One of the best and most accessible sites for middle elevation birding in Costa Rica is just 30 minutes from Cartago. It’s the place where most birders in Costa Rica see their first Streaked Xenops, Rufous-breasted Antthrush, Rufous-rumped Antwren, Buff-fronted Foliage-gleaner, and other decidedly uncommon, middle elevation species that are much easier to see in the Andes. Although these can still be easily missed at Tapanti, it is the most reliable site in Costa Rica for the birds mentioned above (except the antthrush- easier at the San Gerardo field station). Lots of other quality birds also show up in the quality, mossy forests at Tapanti, including Scaled and Ochre-breasted Antpittas, Red-fronted Parrotlet, Sharpbill, Ornate Hawk-Eagle, and so on. So, why is it then, that I rarely bird there? After all, it’s pretty close to the Central Valley.
Ironically, the vicinity to the Valley is also what keeps me from going there. You see, it’s near the eastern side of the Valley while I live on the western side. Lack of a good ring road means a trip through the traffic of San Jose and then Cartago to get there, and then again to come back. Hit the rush hour traffic and we are talking two to three hours of slow going vehicles with more than a few people who appear to not know how to operate them. And that’s just one way. So, that’s what keeps me from Tapanti and I wish it didn’t because the birding is always good and the forests are fantastic.
Last weekend, since we hadn’t been there in more than a year, Susan and I decided to visit Tapanti on Saturday. A weekend always means more people in the park but I doubt that it affects birding that much. There was some light rain, but for the most part, we lucked out with cloudy weather and had around 70 species.
I was very pleased with the xenops because in Costa Rica, Tapanti seems to be the only accessible, reliable place for it. A year bird and also one that I needed for the Birding Field Guide apps for Costa Rica and Panama. It was hanging out with a small mixed flock that also had Slaty-capped Flycatcher, some tanagers, and a few other species.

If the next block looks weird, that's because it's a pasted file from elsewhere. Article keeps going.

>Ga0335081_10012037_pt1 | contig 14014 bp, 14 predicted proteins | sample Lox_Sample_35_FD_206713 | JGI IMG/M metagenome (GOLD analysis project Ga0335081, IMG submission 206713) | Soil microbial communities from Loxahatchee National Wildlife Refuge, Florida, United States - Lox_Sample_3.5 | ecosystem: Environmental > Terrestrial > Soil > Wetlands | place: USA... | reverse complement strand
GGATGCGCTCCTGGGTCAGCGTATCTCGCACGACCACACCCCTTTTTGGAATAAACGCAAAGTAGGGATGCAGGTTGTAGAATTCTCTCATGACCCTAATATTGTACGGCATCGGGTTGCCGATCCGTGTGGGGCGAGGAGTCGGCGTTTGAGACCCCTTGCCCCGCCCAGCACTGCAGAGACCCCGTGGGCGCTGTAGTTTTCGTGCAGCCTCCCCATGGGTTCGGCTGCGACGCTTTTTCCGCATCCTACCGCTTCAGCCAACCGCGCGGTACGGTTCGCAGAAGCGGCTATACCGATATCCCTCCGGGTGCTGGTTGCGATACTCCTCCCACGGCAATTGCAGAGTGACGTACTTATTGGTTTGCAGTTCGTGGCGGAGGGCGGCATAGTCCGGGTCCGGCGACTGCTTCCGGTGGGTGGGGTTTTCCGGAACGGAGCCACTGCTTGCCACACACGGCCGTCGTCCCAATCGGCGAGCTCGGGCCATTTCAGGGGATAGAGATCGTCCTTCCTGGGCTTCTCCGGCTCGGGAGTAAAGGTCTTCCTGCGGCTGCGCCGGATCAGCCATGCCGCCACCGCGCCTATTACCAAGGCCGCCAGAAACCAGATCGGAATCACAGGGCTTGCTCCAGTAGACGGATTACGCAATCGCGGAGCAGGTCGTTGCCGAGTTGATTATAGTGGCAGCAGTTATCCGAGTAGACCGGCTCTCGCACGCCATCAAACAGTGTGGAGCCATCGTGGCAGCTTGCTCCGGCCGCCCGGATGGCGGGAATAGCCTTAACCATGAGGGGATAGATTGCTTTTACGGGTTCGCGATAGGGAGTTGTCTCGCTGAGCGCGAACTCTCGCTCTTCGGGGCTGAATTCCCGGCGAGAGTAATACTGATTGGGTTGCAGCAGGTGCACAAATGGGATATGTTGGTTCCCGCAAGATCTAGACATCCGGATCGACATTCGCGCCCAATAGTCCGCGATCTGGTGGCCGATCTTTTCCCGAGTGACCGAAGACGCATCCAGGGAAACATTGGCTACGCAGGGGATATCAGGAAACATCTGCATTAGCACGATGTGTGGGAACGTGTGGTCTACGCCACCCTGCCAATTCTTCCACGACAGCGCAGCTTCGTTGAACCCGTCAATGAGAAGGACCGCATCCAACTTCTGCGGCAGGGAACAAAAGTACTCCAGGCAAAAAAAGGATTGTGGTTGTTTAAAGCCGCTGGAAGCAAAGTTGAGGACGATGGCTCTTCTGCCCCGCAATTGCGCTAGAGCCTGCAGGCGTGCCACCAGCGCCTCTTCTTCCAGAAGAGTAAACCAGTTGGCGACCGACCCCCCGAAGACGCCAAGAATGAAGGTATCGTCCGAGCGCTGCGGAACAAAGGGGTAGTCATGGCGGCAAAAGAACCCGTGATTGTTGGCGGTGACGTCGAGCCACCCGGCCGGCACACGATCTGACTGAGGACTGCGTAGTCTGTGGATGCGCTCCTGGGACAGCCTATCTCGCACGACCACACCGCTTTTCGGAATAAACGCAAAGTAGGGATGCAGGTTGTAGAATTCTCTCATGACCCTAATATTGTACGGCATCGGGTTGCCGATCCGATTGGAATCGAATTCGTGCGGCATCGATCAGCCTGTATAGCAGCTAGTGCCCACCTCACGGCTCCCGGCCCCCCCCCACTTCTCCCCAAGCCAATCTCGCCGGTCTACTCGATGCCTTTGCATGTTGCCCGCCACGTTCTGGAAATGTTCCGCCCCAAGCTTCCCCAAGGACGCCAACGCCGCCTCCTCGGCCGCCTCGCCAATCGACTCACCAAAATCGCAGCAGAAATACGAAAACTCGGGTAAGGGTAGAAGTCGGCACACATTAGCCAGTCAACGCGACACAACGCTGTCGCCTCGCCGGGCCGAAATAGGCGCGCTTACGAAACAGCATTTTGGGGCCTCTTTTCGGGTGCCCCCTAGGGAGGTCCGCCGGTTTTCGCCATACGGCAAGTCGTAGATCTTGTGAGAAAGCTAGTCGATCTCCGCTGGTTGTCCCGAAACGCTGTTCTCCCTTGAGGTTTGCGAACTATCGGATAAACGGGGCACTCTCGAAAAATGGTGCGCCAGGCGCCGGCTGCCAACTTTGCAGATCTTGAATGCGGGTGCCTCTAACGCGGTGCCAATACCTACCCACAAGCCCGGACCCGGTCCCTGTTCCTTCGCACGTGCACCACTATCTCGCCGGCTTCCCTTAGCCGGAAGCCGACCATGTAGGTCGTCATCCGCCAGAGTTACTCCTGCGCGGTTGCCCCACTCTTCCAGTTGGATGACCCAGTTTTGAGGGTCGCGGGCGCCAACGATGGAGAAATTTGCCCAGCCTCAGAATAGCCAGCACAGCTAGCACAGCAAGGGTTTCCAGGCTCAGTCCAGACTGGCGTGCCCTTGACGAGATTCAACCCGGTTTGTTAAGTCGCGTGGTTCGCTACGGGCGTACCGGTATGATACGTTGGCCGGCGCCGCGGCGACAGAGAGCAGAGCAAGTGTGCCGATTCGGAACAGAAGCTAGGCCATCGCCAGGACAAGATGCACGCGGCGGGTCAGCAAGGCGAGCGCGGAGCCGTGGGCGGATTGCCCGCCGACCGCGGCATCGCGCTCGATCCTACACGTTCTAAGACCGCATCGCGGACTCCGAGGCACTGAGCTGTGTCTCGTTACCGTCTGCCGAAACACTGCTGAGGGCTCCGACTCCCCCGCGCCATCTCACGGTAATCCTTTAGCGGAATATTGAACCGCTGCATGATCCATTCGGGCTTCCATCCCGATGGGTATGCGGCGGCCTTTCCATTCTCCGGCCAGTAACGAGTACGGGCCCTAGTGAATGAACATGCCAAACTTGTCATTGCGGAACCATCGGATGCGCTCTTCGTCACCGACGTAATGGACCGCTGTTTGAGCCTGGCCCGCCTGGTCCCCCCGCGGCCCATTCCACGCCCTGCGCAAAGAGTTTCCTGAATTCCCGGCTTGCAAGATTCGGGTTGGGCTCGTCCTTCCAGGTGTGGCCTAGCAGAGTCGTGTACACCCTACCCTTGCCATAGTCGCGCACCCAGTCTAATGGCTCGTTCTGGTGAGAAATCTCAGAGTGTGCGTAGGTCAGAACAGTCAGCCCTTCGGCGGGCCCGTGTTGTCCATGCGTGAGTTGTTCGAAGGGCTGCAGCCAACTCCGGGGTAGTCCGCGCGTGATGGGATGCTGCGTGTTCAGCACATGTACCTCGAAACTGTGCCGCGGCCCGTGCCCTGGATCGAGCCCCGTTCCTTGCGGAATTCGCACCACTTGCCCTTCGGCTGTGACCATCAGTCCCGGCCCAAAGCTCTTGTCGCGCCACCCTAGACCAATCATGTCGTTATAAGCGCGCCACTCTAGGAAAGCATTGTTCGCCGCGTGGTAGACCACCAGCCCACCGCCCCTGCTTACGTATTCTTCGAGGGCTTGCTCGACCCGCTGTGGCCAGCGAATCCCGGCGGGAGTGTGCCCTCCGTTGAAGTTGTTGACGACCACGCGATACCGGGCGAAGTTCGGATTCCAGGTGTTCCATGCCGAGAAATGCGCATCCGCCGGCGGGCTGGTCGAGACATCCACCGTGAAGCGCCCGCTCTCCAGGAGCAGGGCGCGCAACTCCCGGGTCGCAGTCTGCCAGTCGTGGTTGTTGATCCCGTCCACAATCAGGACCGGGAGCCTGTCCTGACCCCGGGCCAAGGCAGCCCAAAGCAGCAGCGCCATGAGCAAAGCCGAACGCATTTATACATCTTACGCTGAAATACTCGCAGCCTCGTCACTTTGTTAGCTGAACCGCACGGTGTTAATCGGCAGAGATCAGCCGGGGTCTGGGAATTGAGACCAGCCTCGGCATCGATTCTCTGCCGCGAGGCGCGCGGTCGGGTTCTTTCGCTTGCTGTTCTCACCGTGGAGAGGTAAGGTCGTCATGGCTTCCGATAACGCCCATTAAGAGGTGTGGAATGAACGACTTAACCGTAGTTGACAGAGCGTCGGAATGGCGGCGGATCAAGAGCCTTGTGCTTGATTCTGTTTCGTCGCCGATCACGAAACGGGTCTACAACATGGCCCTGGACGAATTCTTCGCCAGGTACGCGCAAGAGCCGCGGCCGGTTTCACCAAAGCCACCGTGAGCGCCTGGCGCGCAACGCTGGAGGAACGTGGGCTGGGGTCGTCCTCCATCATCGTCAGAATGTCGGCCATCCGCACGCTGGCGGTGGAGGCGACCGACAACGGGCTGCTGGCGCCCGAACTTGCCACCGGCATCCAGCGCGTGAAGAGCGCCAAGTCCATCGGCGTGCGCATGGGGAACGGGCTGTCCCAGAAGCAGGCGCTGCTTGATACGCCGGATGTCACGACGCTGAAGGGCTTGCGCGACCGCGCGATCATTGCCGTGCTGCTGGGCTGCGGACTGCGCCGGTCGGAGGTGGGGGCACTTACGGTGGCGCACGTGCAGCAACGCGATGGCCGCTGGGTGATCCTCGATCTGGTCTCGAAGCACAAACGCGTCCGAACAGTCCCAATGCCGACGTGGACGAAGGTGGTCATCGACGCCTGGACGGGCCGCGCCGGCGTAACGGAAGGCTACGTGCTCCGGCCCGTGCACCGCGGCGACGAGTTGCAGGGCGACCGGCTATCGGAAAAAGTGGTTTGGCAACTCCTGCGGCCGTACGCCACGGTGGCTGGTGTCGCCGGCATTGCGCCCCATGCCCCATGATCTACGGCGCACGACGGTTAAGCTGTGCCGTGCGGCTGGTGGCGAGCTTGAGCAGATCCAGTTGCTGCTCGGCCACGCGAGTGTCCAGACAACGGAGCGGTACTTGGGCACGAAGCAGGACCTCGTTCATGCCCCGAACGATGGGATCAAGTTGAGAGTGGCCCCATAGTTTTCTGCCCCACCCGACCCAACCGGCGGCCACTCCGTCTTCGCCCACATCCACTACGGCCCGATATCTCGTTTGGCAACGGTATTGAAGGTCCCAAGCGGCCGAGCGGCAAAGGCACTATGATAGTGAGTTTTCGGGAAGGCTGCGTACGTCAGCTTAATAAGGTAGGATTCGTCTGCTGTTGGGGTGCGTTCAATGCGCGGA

After hanging with the xenops, we headed towards the entrance. It was still too early for the eight o’clock opening time but you can still run into quite a few good birds in that stretch of forest before the gate. We checked the streams for lancebills without any luck, but saw another mixed flock with several expected, small bird species. No rarities but still nice to watch Tawny-capped Euphonias, Golden-browed Chlorophonias, Spangle-cheeked Tanager, and so on.
Once the park opened, we went in, paid our entrance fees, and birding along the main road to the Pavas Trail. The cloudy weather resulted in lots of activity including Rufous Mourner, Black-faced Solitaire, Slaty-backed Nightingale-Thrush, Lineated Foliage-gleaner, and other birds. Still none of my other targets (which are pretty rare anyways), but still fun birding in beautiful surroundings.
I figured we would check out the Waterfall/Pavas Trail to look for forest birds. It’s not as steep as the Arboles Caidos, and based on habitat, looks ideal for everything from antpittas to Sharpbill and maybe even Lanceolated Monklet. Although we didn’t find any of those, I bet you could. The thing about tropical birding is that birds can be present but go unseen one day and then be hopping on the trail the next. It also means that it’s worth it to spend several hours of several days in quality forest. You will see new birds every day and probably eventually run into most of the rare species. I bet that would happen on the Waterfall/Pavas Trail, I sure wish I had the time and resources to test that hypothesis with four or five days of surveying that site!
We had more of the same that we had already seen along with heard only Scaly-throated Foliage-gleaner and Tawny-throated Leaftosser, and a Silvery-fronted Tapaculo that showed well but just wouldn’t stop long enough for photos. Even if it had stopped for more than three seconds, the understory was probably too dark anyways. By then, it was around 11, and the rain was starting up so we walked out of the trail and checked along the road a bit higher up. Things were pretty quiet but we had nice looks at a female Black-bellied Hummingbird.